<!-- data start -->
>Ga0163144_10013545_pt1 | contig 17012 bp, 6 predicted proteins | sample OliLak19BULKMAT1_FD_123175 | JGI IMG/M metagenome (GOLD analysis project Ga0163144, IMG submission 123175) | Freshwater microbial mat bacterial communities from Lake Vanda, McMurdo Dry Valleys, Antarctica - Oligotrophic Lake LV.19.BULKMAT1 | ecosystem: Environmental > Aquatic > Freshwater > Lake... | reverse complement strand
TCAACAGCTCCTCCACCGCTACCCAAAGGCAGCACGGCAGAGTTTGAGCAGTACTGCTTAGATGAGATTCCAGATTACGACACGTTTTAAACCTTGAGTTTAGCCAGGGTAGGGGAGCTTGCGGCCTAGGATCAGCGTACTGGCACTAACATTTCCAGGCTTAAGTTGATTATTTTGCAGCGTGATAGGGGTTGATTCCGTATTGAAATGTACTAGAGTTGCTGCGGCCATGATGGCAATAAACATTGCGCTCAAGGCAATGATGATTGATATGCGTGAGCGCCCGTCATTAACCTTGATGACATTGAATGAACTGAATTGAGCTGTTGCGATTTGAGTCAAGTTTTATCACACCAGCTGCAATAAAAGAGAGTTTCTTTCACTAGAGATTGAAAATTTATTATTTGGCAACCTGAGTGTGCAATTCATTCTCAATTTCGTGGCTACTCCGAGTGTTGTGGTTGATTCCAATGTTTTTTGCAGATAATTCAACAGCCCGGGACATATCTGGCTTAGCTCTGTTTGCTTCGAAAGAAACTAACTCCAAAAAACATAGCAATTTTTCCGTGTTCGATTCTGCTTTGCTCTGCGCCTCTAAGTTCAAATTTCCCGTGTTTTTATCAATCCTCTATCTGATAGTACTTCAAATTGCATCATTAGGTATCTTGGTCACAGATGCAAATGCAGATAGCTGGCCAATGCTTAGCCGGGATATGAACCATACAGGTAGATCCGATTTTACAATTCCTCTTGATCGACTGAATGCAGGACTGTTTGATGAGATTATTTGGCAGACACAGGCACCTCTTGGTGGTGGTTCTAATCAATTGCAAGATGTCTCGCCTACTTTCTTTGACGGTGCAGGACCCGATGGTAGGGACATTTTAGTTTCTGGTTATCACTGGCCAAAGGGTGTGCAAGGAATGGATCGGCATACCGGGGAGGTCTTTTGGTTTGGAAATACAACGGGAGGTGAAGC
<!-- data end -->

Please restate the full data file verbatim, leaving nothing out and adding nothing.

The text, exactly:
>Ga0163144_10013545_pt1 | contig 17012 bp, 6 predicted proteins | sample OliLak19BULKMAT1_FD_123175 | JGI IMG/M metagenome (GOLD analysis project Ga0163144, IMG submission 123175) | Freshwater microbial mat bacterial communities from Lake Vanda, McMurdo Dry Valleys, Antarctica - Oligotrophic Lake LV.19.BULKMAT1 | ecosystem: Environmental > Aquatic > Freshwater > Lake... | reverse complement strand
TCAACAGCTCCTCCACCGCTACCCAAAGGCAGCACGGCAGAGTTTGAGCAGTACTGCTTAGATGAGATTCCAGATTACGACACGTTTTAAACCTTGAGTTTAGCCAGGGTAGGGGAGCTTGCGGCCTAGGATCAGCGTACTGGCACTAACATTTCCAGGCTTAAGTTGATTATTTTGCAGCGTGATAGGGGTTGATTCCGTATTGAAATGTACTAGAGTTGCTGCGGCCATGATGGCAATAAACATTGCGCTCAAGGCAATGATGATTGATATGCGTGAGCGCCCGTCATTAACCTTGATGACATTGAATGAACTGAATTGAGCTGTTGCGATTTGAGTCAAGTTTTATCACACCAGCTGCAATAAAAGAGAGTTTCTTTCACTAGAGATTGAAAATTTATTATTTGGCAACCTGAGTGTGCAATTCATTCTCAATTTCGTGGCTACTCCGAGTGTTGTGGTTGATTCCAATGTTTTTTGCAGATAATTCAACAGCCCGGGACATATCTGGCTTAGCTCTGTTTGCTTCGAAAGAAACTAACTCCAAAAAACATAGCAATTTTTCCGTGTTCGATTCTGCTTTGCTCTGCGCCTCTAAGTTCAAATTTCCCGTGTTTTTATCAATCCTCTATCTGATAGTACTTCAAATTGCATCATTAGGTATCTTGGTCACAGATGCAAATGCAGATAGCTGGCCAATGCTTAGCCGGGATATGAACCATACAGGTAGATCCGATTTTACAATTCCTCTTGATCGACTGAATGCAGGACTGTTTGATGAGATTATTTGGCAGACACAGGCACCTCTTGGTGGTGGTTCTAATCAATTGCAAGATGTCTCGCCTACTTTCTTTGACGGTGCAGGACCCGATGGTAGGGACATTTTAGTTTCTGGTTATCACTGGCCAAAGGGTGTGCAAGGAATGGATCGGCATACCGGGGAGGTCTTTTGGTTTGGAAATACAACGGGAGGTGAAGC